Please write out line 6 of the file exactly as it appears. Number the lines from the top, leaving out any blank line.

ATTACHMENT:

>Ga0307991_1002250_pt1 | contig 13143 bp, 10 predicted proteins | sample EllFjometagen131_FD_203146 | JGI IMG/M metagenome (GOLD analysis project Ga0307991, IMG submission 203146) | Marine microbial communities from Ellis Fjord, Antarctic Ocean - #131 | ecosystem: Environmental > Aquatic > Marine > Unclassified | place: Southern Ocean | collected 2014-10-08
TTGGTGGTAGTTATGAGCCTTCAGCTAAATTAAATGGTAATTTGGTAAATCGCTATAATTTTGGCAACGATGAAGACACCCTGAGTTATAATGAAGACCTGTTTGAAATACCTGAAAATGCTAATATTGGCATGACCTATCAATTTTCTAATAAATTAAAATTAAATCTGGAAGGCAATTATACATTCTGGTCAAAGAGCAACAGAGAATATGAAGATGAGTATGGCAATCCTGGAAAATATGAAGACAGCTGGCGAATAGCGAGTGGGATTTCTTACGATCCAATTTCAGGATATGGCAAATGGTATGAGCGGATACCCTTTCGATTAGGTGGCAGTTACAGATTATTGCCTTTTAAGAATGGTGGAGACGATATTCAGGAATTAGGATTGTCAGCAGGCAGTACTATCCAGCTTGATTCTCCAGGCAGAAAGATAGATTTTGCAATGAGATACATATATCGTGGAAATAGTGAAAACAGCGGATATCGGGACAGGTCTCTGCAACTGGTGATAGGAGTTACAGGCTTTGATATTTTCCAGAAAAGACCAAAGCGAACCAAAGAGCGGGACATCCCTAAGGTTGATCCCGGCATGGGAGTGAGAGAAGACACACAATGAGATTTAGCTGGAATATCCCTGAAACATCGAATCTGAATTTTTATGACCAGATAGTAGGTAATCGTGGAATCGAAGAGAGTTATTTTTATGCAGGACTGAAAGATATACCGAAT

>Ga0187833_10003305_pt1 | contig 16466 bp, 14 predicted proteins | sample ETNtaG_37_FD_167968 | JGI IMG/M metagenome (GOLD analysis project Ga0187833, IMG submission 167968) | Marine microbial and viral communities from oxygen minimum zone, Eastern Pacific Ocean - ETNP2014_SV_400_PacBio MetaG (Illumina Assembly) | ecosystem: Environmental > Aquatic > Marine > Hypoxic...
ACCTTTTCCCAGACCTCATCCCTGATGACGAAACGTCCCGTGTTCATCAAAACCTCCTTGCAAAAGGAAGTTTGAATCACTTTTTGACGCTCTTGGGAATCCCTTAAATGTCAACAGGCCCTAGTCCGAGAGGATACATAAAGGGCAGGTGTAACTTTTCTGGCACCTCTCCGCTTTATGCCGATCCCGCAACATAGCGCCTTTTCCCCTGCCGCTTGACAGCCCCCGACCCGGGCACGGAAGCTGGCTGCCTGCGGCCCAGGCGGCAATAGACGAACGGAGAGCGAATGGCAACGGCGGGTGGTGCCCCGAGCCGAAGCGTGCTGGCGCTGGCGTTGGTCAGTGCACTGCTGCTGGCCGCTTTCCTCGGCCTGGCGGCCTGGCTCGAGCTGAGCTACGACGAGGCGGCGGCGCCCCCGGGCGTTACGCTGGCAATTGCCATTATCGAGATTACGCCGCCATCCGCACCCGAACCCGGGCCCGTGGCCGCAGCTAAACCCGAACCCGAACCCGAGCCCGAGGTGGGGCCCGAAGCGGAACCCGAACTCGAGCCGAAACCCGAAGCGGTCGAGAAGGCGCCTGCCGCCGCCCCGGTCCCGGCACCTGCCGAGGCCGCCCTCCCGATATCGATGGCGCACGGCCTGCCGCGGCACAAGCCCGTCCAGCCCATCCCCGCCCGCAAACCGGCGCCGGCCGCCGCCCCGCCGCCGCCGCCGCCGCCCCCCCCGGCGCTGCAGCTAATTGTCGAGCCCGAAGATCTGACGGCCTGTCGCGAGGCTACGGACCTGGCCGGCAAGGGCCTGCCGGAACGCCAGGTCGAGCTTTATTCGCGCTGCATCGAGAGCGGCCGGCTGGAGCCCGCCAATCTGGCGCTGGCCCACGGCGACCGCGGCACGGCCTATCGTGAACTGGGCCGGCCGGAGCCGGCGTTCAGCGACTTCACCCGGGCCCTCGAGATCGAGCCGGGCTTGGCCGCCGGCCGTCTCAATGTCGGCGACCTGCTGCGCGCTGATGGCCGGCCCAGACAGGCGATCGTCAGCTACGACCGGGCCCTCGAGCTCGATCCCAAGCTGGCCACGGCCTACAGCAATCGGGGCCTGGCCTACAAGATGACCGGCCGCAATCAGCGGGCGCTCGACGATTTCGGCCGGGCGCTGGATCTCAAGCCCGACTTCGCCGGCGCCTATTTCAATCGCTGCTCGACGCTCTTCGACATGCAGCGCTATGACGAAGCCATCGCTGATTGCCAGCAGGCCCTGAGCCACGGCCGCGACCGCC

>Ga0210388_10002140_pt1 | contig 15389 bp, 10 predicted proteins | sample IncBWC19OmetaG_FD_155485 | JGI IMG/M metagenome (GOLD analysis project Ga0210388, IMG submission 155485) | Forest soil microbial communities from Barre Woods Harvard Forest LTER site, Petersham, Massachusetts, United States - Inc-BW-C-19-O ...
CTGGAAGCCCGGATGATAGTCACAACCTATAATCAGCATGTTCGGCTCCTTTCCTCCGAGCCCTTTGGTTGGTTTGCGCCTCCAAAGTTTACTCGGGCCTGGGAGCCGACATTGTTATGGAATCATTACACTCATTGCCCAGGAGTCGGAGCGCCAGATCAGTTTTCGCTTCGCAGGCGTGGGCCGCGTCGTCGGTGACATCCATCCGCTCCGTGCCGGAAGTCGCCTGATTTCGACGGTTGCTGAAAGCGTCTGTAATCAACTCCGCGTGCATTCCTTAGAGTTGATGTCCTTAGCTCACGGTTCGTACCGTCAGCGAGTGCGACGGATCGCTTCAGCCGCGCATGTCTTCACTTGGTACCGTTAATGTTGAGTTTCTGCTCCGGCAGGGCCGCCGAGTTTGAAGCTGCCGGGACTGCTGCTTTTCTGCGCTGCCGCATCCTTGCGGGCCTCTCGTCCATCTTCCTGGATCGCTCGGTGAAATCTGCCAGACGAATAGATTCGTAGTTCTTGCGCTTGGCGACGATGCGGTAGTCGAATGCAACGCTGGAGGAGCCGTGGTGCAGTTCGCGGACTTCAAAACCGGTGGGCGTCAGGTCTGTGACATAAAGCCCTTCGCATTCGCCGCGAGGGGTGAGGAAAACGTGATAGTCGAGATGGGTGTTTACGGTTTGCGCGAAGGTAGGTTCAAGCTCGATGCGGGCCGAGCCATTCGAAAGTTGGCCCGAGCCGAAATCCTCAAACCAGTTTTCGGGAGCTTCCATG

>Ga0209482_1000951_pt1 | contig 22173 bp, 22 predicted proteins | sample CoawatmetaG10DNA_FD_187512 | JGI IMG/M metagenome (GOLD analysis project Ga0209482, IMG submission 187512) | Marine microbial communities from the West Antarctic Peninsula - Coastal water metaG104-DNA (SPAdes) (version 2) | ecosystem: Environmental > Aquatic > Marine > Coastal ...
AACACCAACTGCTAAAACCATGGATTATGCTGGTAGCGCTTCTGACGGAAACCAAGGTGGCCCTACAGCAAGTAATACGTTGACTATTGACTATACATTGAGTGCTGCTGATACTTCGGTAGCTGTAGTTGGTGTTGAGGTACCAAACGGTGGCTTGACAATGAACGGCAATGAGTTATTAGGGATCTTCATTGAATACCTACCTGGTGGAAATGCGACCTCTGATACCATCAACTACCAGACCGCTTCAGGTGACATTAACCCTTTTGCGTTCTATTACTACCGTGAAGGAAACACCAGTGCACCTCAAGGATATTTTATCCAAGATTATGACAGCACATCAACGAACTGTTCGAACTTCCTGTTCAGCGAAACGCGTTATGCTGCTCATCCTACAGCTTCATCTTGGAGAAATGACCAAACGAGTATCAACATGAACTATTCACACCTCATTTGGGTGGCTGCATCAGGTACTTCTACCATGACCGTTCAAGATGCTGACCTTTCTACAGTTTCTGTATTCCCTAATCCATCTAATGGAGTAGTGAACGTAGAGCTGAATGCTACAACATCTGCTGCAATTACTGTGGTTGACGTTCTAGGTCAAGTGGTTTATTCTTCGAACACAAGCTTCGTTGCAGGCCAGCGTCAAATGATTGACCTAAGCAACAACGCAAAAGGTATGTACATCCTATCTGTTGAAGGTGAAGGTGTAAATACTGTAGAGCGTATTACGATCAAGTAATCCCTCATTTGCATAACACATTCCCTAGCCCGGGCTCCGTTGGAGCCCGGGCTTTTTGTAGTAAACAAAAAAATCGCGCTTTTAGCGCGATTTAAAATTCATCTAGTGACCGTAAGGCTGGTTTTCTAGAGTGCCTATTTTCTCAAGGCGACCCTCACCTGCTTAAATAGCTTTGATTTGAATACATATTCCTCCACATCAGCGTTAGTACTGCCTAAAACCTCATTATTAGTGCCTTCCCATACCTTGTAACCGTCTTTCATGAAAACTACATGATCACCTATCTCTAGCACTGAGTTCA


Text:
CTGGAAGCCCGGATGATAGTCACAACCTATAATCAGCATGTTCGGCTCCTTTCCTCCGAGCCCTTTGGTTGGTTTGCGCCTCCAAAGTTTACTCGGGCCTGGGAGCCGACATTGTTATGGAATCATTACACTCATTGCCCAGGAGTCGGAGCGCCAGATCAGTTTTCGCTTCGCAGGCGTGGGCCGCGTCGTCGGTGACATCCATCCGCTCCGTGCCGGAAGTCGCCTGATTTCGACGGTTGCTGAAAGCGTCTGTAATCAACTCCGCGTGCATTCCTTAGAGTTGATGTCCTTAGCTCACGGTTCGTACCGTCAGCGAGTGCGACGGATCGCTTCAGCCGCGCATGTCTTCACTTGGTACCGTTAATGTTGAGTTTCTGCTCCGGCAGGGCCGCCGAGTTTGAAGCTGCCGGGACTGCTGCTTTTCTGCGCTGCCGCATCCTTGCGGGCCTCTCGTCCATCTTCCTGGATCGCTCGGTGAAATCTGCCAGACGAATAGATTCGTAGTTCTTGCGCTTGGCGACGATGCGGTAGTCGAATGCAACGCTGGAGGAGCCGTGGTGCAGTTCGCGGACTTCAAAACCGGTGGGCGTCAGGTCTGTGACATAAAGCCCTTCGCATTCGCCGCGAGGGGTGAGGAAAACGTGATAGTCGAGATGGGTGTTTACGGTTTGCGCGAAGGTAGGTTCAAGCTCGATGCGGGCCGAGCCATTCGAAAGTTGGCCCGAGCCGAAATCCTCAAACCAGTTTTCGGGAGCTTCCATG